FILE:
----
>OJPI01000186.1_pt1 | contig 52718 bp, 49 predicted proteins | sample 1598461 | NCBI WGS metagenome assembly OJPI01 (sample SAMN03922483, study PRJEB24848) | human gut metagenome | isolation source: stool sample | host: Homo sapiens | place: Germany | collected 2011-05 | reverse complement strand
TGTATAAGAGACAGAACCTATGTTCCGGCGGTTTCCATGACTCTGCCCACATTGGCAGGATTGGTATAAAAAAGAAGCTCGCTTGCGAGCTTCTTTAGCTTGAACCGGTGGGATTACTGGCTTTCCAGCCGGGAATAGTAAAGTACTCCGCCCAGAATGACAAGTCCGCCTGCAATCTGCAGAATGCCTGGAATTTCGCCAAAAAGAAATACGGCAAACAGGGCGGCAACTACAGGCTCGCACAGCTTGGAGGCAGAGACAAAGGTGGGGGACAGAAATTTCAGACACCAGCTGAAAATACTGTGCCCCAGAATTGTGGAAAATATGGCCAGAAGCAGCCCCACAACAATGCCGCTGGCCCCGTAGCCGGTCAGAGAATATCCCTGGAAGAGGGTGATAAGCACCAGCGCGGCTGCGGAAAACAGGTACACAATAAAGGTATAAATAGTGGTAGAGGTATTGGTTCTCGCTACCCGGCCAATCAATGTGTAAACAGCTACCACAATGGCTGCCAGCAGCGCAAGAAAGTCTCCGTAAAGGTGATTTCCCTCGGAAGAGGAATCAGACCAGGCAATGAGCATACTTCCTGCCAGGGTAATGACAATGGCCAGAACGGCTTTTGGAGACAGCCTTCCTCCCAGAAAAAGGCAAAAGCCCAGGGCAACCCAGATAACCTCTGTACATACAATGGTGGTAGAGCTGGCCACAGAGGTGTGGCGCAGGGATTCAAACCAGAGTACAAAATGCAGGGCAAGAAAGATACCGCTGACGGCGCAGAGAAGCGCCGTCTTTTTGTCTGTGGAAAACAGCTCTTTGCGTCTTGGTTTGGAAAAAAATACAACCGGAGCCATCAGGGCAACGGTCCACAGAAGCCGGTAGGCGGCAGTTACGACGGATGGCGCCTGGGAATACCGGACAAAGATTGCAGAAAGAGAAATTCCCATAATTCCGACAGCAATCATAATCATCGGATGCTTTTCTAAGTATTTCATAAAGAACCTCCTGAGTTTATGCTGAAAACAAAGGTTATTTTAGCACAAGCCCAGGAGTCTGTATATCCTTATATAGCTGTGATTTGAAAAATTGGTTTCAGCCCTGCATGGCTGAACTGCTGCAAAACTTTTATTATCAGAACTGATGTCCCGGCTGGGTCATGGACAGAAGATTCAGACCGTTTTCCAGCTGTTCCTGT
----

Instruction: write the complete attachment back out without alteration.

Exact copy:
>OJPI01000186.1_pt1 | contig 52718 bp, 49 predicted proteins | sample 1598461 | NCBI WGS metagenome assembly OJPI01 (sample SAMN03922483, study PRJEB24848) | human gut metagenome | isolation source: stool sample | host: Homo sapiens | place: Germany | collected 2011-05 | reverse complement strand
TGTATAAGAGACAGAACCTATGTTCCGGCGGTTTCCATGACTCTGCCCACATTGGCAGGATTGGTATAAAAAAGAAGCTCGCTTGCGAGCTTCTTTAGCTTGAACCGGTGGGATTACTGGCTTTCCAGCCGGGAATAGTAAAGTACTCCGCCCAGAATGACAAGTCCGCCTGCAATCTGCAGAATGCCTGGAATTTCGCCAAAAAGAAATACGGCAAACAGGGCGGCAACTACAGGCTCGCACAGCTTGGAGGCAGAGACAAAGGTGGGGGACAGAAATTTCAGACACCAGCTGAAAATACTGTGCCCCAGAATTGTGGAAAATATGGCCAGAAGCAGCCCCACAACAATGCCGCTGGCCCCGTAGCCGGTCAGAGAATATCCCTGGAAGAGGGTGATAAGCACCAGCGCGGCTGCGGAAAACAGGTACACAATAAAGGTATAAATAGTGGTAGAGGTATTGGTTCTCGCTACCCGGCCAATCAATGTGTAAACAGCTACCACAATGGCTGCCAGCAGCGCAAGAAAGTCTCCGTAAAGGTGATTTCCCTCGGAAGAGGAATCAGACCAGGCAATGAGCATACTTCCTGCCAGGGTAATGACAATGGCCAGAACGGCTTTTGGAGACAGCCTTCCTCCCAGAAAAAGGCAAAAGCCCAGGGCAACCCAGATAACCTCTGTACATACAATGGTGGTAGAGCTGGCCACAGAGGTGTGGCGCAGGGATTCAAACCAGAGTACAAAATGCAGGGCAAGAAAGATACCGCTGACGGCGCAGAGAAGCGCCGTCTTTTTGTCTGTGGAAAACAGCTCTTTGCGTCTTGGTTTGGAAAAAAATACAACCGGAGCCATCAGGGCAACGGTCCACAGAAGCCGGTAGGCGGCAGTTACGACGGATGGCGCCTGGGAATACCGGACAAAGATTGCAGAAAGAGAAATTCCCATAATTCCGACAGCAATCATAATCATCGGATGCTTTTCTAAGTATTTCATAAAGAACCTCCTGAGTTTATGCTGAAAACAAAGGTTATTTTAGCACAAGCCCAGGAGTCTGTATATCCTTATATAGCTGTGATTTGAAAAATTGGTTTCAGCCCTGCATGGCTGAACTGCTGCAAAACTTTTATTATCAGAACTGATGTCCCGGCTGGGTCATGGACAGAAGATTCAGACCGTTTTCCAGCTGTTCCTGT